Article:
http://www.mdshooters.com/show...
http://forums.officer.com/t513...

Comment: Re:wildfires? (Score 3, Insightful) 304

by Magius_AR (#49432965) Attached to: Obama Says Climate Change Is Harming Americans' Health

The difference is that there is well-documented evidence of climate change and its damage, and not of your made-up example.

Not true. None of the claimed very expensive fallouts of climate change have come to fruition. So they remain mere speculation. Even if you can prove global warming is occurring, you can't prove the damage. For all you know, the beneficial outcomes could outweigh the negatives. It's all speculation.

Comment: Re:Yeah good luck with that... (Score 1) 587

by Magius_AR (#49419471) Attached to: Hugo Awards Turn (Even More) Political

The thing is, people rarely identify themselves as SJWs. As a rule, it's a term used to define others as a way to shut down debate. You see this on ./ all the time - someone takes offence at some group of other that's trying to change the status quo, so they label them a SJW, implying negative connotations, and effectively shutting down debate. It's a shitty tactic.

Stop being a denialist. We have a consensus about SJWs already.

Comment: Re:eliminate extra sugar (Score 1) 496

by Magius_AR (#49331249) Attached to: Hacking Weight Loss: What I Learned Losing 30 Pounds

This means that your "nutritious" smoothie has the equivalent of 4 teaspoons of sugar, so I am not sure that you have a full grasp on the nutrition aspect.

To be fair, that smoothie is loaded with fiber, particularly from the banana. Sugar aside, having a stomach full of fiber goes a long way towards staving off hunger and ultimately cutting calories.

Comment: Re:Is this his first veto? (Score 1) 437

by Magius_AR (#49123571) Attached to: Obama Vetoes Keystone XL Pipeline Bill

Eh, that's stretching it a bit, at least in the Senate. It's bipartisan in the sense that it got more than 0% of the Democrats to vote for it, but not much more: 20% of the D caucus voted for it, 80% against.

These days, 20% is incredibly bipartisan, if you go by typical voting percentages over the past decade or so (in our hyperpartisan era).

Comment: Re:Can't eat what you don't grow (Score 1) 690

by Magius_AR (#49023519) Attached to: Free-As-In-Beer Electricity In Greece?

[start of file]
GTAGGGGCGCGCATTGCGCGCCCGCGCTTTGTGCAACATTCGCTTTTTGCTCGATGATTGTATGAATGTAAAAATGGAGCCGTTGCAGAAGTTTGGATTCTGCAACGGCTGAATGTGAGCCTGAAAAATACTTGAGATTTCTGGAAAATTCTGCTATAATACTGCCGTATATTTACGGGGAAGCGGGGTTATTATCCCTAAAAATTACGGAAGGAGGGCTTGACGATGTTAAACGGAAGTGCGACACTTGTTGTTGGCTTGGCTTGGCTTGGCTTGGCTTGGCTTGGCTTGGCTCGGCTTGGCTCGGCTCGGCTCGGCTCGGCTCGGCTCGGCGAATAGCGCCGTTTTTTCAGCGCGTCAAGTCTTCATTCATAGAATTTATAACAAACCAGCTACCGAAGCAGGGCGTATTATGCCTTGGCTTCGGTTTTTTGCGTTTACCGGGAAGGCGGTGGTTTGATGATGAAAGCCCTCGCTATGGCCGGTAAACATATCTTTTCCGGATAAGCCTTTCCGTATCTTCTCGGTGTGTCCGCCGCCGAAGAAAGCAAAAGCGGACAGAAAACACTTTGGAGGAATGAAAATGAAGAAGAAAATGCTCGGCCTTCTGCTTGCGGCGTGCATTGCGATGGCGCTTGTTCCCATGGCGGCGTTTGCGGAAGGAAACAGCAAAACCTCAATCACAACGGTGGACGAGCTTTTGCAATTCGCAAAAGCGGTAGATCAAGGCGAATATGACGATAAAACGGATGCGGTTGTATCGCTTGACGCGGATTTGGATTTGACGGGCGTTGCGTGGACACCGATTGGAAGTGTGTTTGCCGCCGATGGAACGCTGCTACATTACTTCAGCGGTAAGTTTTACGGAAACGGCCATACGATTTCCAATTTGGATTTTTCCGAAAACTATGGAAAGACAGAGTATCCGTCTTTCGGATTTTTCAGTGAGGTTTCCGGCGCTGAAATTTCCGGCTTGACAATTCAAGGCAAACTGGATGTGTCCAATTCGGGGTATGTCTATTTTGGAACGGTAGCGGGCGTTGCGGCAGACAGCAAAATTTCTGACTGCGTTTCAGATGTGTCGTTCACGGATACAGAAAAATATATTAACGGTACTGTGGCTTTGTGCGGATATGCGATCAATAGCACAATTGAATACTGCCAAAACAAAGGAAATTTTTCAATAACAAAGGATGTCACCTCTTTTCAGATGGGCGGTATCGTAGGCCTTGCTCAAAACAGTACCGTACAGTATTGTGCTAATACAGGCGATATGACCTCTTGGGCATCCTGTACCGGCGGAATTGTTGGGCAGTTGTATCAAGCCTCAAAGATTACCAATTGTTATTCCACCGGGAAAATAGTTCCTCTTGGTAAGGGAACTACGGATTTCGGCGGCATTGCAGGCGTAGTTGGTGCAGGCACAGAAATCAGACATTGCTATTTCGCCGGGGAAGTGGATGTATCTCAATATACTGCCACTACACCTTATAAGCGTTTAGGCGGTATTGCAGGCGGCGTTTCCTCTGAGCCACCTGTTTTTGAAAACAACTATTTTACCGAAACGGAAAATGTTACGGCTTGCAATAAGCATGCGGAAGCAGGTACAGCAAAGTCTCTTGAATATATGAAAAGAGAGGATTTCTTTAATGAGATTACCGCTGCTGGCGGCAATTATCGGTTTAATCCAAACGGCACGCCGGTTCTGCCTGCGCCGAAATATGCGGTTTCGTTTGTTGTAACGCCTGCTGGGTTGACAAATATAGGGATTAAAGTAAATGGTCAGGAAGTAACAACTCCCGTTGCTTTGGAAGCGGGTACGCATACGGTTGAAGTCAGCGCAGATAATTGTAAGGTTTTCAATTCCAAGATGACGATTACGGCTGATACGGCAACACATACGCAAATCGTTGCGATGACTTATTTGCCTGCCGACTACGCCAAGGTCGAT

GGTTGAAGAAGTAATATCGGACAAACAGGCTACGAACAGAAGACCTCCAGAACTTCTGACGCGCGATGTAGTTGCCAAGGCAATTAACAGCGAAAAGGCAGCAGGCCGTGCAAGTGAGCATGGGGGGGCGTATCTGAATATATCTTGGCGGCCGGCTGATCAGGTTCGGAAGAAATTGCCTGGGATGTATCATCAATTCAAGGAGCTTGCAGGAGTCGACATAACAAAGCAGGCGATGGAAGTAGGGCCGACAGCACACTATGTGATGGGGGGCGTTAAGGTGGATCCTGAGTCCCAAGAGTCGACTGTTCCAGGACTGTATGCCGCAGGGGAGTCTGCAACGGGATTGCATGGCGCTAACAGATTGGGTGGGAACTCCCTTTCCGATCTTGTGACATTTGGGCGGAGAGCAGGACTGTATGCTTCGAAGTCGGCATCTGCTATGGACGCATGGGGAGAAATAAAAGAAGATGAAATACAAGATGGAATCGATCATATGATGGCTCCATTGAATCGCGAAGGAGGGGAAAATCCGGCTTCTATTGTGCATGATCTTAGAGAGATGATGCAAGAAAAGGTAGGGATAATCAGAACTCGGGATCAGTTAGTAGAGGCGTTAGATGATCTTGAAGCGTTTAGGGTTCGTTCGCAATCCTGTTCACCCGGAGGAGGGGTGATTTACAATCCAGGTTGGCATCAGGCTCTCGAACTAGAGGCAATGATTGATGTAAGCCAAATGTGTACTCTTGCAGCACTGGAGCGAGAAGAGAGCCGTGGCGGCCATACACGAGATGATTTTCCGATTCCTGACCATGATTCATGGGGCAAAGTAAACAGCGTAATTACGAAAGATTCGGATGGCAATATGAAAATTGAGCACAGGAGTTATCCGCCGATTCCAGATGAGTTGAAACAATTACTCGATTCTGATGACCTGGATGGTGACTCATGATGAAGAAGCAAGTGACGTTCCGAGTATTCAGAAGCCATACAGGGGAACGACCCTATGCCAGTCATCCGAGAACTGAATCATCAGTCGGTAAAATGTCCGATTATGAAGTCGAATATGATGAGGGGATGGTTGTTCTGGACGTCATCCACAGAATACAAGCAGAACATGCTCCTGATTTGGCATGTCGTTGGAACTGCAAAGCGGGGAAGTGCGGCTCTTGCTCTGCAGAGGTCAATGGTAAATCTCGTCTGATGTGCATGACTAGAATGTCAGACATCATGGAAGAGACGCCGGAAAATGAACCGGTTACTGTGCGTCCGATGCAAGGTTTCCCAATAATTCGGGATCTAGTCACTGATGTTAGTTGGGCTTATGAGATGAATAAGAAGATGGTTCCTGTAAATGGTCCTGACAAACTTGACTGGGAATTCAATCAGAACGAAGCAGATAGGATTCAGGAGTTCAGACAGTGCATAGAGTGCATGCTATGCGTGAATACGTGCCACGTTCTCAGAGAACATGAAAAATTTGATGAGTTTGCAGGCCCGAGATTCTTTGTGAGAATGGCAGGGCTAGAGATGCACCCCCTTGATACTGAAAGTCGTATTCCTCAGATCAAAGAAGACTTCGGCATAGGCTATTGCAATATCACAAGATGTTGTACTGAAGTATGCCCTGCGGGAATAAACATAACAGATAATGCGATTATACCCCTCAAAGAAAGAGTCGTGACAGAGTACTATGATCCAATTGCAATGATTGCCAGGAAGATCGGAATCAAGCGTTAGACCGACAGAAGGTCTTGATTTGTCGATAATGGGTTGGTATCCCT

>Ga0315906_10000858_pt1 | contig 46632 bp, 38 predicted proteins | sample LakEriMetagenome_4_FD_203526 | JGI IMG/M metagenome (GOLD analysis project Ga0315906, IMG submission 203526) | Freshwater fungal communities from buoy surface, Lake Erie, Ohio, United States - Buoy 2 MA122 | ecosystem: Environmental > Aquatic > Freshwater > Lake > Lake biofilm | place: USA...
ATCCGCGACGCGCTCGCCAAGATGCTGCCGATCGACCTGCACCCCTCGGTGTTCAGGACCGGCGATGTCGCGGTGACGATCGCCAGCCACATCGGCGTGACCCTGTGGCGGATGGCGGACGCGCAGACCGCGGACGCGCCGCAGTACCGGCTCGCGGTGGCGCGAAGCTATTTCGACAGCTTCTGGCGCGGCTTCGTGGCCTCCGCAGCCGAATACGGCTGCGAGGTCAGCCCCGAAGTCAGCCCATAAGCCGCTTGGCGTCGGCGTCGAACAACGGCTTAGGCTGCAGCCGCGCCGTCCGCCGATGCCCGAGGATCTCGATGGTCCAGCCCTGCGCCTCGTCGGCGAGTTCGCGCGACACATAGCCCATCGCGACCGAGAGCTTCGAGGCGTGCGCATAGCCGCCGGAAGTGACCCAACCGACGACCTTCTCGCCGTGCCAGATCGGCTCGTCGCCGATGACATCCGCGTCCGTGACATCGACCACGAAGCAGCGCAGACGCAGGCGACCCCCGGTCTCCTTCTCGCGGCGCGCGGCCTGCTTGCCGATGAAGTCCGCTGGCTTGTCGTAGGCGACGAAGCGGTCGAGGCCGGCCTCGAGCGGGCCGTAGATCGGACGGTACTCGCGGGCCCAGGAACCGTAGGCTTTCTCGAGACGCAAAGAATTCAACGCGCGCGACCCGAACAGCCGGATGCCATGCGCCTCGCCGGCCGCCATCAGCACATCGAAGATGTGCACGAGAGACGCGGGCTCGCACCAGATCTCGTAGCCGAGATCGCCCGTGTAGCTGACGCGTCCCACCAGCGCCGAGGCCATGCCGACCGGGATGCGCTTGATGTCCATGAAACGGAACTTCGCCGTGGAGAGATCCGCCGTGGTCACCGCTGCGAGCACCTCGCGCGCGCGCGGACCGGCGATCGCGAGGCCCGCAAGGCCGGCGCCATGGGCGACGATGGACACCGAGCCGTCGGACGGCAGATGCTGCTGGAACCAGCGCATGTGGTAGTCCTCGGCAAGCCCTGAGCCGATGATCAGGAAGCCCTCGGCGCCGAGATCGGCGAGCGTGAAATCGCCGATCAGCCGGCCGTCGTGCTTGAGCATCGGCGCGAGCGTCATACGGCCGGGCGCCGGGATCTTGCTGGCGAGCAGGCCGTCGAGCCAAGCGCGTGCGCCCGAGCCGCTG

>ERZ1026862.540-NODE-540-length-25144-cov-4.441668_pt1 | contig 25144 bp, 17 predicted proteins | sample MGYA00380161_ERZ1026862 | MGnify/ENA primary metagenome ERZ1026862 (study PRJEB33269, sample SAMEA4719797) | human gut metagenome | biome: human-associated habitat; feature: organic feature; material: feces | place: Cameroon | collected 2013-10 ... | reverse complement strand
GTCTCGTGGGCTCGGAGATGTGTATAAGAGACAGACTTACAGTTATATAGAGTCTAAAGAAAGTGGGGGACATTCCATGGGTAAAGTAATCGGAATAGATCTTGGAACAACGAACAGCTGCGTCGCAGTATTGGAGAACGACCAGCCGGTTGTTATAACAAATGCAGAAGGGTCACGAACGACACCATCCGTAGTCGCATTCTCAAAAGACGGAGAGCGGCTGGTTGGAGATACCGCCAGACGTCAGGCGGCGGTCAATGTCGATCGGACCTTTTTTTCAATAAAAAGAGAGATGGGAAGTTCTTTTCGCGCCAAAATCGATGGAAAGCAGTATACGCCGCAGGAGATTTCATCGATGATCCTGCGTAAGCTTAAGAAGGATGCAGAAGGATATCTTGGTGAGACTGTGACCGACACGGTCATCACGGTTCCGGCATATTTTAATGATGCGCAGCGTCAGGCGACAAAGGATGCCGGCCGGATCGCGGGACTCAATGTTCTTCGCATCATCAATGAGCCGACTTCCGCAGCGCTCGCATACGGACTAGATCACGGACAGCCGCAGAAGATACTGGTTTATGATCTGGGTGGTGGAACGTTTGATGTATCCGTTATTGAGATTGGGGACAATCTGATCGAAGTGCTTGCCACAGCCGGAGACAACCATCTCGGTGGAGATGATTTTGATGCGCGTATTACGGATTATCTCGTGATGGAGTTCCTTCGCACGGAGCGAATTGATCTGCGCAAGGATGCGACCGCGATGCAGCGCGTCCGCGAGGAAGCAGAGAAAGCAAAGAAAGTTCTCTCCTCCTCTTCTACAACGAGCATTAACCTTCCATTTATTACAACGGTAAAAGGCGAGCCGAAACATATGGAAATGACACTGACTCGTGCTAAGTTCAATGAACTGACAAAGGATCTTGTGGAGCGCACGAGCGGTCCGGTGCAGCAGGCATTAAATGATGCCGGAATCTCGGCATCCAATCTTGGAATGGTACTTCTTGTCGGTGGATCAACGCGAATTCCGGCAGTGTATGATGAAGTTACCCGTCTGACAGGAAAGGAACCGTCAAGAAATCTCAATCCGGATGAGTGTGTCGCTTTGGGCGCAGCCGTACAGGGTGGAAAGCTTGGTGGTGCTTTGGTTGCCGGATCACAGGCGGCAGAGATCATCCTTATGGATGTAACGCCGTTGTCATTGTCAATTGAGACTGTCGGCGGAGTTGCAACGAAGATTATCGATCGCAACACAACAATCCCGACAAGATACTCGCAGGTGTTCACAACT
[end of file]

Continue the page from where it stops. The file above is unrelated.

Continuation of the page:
Nope. Capitalism and socialism are both incomplete. Calling one more important than the other is like suggesting that your car's axle is more important than its pistons -- both are needed for the car to work.

No, it's like comparing brake fluid and washer fluid. Without one, you're doomed to disaster. Without the other, you'll probably eventually get into trouble at some point when your windshield clouds up and you collide with some obstacle. In short, the unfettered version of socialism is by far way worse than the unfettered version of capitalism. And it's not even close.

But you are correct that some amount of both is the ideal.

Comment: Re:"Support" != actually sacrifice for (Score 1) 458

by Magius_AR (#48986497) Attached to: Most Americans Support Government Action On Climate Change

No, your definition is not correct. Capital is only stuff that either *is* money or can be converted into money on a very short term basis.

I'm sorry, but no. His/Her definition is correct. ArmoredDragon specifically stated he was referring to economic capital, defined here, which is very different from what you're referring to. That's financial capital, defined here: http://en.wikipedia.org/wiki/F...

And the program he's referring to is "Cash for Clunkers"...it's in the original post you yourself responded to. It was a highly touted "green" incentive launched in the US during the recession to both grow the economy and help the environment. When in reality it likely did neither. The program quite literally spent taxpayer dollars to incentivize people to destroy their perfectly functional older vehicle and replace it with a newer one. There is no better example of the broken window fallacy than that program.

In short, you're arguing semantics, mainly because I suspect you lack an economics background.

Comment: Re:Scientific question (Score 1) 667

by Magius_AR (#48890565) Attached to: US Senate Set To Vote On Whether Climate Change Is a Hoax

The question is not who or what caused it. The question is whether it has some negative impact and if so, what we can do to counteract it.

Except that the people claiming that they know what caused it (CO2) have already assumed a substantial negative impact and have already announced a course of action (drastically reduce CO2 at any economic cost). That makes it hard to discuss any of those topics.

Comment: Re:Love how he had all these great ideas (Score 1) 417

by Magius_AR (#48890461) Attached to: Obama Unveils Plan To Bring About Faster Internet In the US

We are not yet in a single-payer system, which means the market remains in the driver's seat.